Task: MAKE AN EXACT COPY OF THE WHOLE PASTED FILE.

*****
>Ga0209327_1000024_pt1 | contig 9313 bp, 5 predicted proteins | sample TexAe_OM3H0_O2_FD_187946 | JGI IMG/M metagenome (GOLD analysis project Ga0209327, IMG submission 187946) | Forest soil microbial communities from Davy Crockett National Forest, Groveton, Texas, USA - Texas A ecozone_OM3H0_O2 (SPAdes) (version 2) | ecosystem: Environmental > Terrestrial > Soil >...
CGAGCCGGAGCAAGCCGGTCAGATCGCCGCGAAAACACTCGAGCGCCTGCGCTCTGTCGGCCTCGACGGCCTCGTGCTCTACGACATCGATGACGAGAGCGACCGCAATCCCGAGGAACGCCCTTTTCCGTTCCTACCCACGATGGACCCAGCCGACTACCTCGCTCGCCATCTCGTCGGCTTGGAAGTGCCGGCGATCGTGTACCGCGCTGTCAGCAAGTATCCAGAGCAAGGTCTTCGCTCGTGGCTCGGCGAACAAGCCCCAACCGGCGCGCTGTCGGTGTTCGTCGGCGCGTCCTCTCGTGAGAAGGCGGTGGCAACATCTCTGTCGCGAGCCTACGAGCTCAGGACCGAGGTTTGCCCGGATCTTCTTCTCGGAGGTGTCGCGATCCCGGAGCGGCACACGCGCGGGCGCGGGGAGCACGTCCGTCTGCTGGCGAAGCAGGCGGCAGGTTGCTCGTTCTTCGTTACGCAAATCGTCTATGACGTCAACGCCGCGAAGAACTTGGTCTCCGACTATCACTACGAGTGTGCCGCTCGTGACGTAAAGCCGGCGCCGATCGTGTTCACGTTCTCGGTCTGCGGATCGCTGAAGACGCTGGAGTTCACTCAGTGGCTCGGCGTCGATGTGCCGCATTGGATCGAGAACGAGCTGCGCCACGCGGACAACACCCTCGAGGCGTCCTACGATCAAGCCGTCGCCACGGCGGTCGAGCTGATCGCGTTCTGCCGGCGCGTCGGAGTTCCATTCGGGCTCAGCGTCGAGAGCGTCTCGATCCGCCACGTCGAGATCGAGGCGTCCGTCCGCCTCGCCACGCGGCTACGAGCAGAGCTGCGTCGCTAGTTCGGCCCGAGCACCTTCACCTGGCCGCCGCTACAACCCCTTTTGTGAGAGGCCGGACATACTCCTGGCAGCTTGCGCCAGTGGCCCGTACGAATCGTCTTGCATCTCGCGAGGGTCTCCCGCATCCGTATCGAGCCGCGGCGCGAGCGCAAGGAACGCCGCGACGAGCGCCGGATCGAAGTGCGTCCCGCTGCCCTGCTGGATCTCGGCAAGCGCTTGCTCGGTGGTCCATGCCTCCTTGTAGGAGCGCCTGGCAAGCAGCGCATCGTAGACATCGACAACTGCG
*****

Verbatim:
>Ga0209327_1000024_pt1 | contig 9313 bp, 5 predicted proteins | sample TexAe_OM3H0_O2_FD_187946 | JGI IMG/M metagenome (GOLD analysis project Ga0209327, IMG submission 187946) | Forest soil microbial communities from Davy Crockett National Forest, Groveton, Texas, USA - Texas A ecozone_OM3H0_O2 (SPAdes) (version 2) | ecosystem: Environmental > Terrestrial > Soil >...
CGAGCCGGAGCAAGCCGGTCAGATCGCCGCGAAAACACTCGAGCGCCTGCGCTCTGTCGGCCTCGACGGCCTCGTGCTCTACGACATCGATGACGAGAGCGACCGCAATCCCGAGGAACGCCCTTTTCCGTTCCTACCCACGATGGACCCAGCCGACTACCTCGCTCGCCATCTCGTCGGCTTGGAAGTGCCGGCGATCGTGTACCGCGCTGTCAGCAAGTATCCAGAGCAAGGTCTTCGCTCGTGGCTCGGCGAACAAGCCCCAACCGGCGCGCTGTCGGTGTTCGTCGGCGCGTCCTCTCGTGAGAAGGCGGTGGCAACATCTCTGTCGCGAGCCTACGAGCTCAGGACCGAGGTTTGCCCGGATCTTCTTCTCGGAGGTGTCGCGATCCCGGAGCGGCACACGCGCGGGCGCGGGGAGCACGTCCGTCTGCTGGCGAAGCAGGCGGCAGGTTGCTCGTTCTTCGTTACGCAAATCGTCTATGACGTCAACGCCGCGAAGAACTTGGTCTCCGACTATCACTACGAGTGTGCCGCTCGTGACGTAAAGCCGGCGCCGATCGTGTTCACGTTCTCGGTCTGCGGATCGCTGAAGACGCTGGAGTTCACTCAGTGGCTCGGCGTCGATGTGCCGCATTGGATCGAGAACGAGCTGCGCCACGCGGACAACACCCTCGAGGCGTCCTACGATCAAGCCGTCGCCACGGCGGTCGAGCTGATCGCGTTCTGCCGGCGCGTCGGAGTTCCATTCGGGCTCAGCGTCGAGAGCGTCTCGATCCGCCACGTCGAGATCGAGGCGTCCGTCCGCCTCGCCACGCGGCTACGAGCAGAGCTGCGTCGCTAGTTCGGCCCGAGCACCTTCACCTGGCCGCCGCTACAACCCCTTTTGTGAGAGGCCGGACATACTCCTGGCAGCTTGCGCCAGTGGCCCGTACGAATCGTCTTGCATCTCGCGAGGGTCTCCCGCATCCGTATCGAGCCGCGGCGCGAGCGCAAGGAACGCCGCGACGAGCGCCGGATCGAAGTGCGTCCCGCTGCCCTGCTGGATCTCGGCAAGCGCTTGCTCGGTGGTCCATGCCTCCTTGTAGGAGCGCCTGGCAAGCAGCGCATCGTAGACATCGACAACTGCG